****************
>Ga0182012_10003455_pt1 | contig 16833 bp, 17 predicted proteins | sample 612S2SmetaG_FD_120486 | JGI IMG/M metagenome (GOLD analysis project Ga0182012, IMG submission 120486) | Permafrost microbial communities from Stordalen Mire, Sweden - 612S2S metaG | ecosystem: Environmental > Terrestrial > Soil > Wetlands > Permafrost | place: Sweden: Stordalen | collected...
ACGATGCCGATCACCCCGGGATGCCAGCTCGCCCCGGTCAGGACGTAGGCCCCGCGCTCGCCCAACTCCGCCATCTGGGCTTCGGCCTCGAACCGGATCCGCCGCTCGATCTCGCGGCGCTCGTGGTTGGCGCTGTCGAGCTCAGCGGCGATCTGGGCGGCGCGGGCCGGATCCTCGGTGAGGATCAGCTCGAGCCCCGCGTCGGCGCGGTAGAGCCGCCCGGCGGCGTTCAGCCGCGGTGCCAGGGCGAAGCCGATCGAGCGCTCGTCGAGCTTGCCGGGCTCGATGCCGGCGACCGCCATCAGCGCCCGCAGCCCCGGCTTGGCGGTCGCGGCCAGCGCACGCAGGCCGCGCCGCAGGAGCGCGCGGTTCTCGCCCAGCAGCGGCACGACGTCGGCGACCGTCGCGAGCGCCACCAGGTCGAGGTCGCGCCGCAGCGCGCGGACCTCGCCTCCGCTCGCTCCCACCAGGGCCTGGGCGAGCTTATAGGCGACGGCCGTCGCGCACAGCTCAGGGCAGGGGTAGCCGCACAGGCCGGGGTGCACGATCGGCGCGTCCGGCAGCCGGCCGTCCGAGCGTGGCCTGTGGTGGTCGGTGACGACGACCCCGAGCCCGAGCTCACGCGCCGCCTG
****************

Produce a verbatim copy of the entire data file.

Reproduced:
>Ga0182012_10003455_pt1 | contig 16833 bp, 17 predicted proteins | sample 612S2SmetaG_FD_120486 | JGI IMG/M metagenome (GOLD analysis project Ga0182012, IMG submission 120486) | Permafrost microbial communities from Stordalen Mire, Sweden - 612S2S metaG | ecosystem: Environmental > Terrestrial > Soil > Wetlands > Permafrost | place: Sweden: Stordalen | collected...
ACGATGCCGATCACCCCGGGATGCCAGCTCGCCCCGGTCAGGACGTAGGCCCCGCGCTCGCCCAACTCCGCCATCTGGGCTTCGGCCTCGAACCGGATCCGCCGCTCGATCTCGCGGCGCTCGTGGTTGGCGCTGTCGAGCTCAGCGGCGATCTGGGCGGCGCGGGCCGGATCCTCGGTGAGGATCAGCTCGAGCCCCGCGTCGGCGCGGTAGAGCCGCCCGGCGGCGTTCAGCCGCGGTGCCAGGGCGAAGCCGATCGAGCGCTCGTCGAGCTTGCCGGGCTCGATGCCGGCGACCGCCATCAGCGCCCGCAGCCCCGGCTTGGCGGTCGCGGCCAGCGCACGCAGGCCGCGCCGCAGGAGCGCGCGGTTCTCGCCCAGCAGCGGCACGACGTCGGCGACCGTCGCGAGCGCCACCAGGTCGAGGTCGCGCCGCAGCGCGCGGACCTCGCCTCCGCTCGCTCCCACCAGGGCCTGGGCGAGCTTATAGGCGACGGCCGTCGCGCACAGCTCAGGGCAGGGGTAGCCGCACAGGCCGGGGTGCACGATCGGCGCGTCCGGCAGCCGGCCGTCCGAGCGTGGCCTGTGGTGGTCGGTGACGACGACCCCGAGCCCGAGCTCACGCGCCGCCTG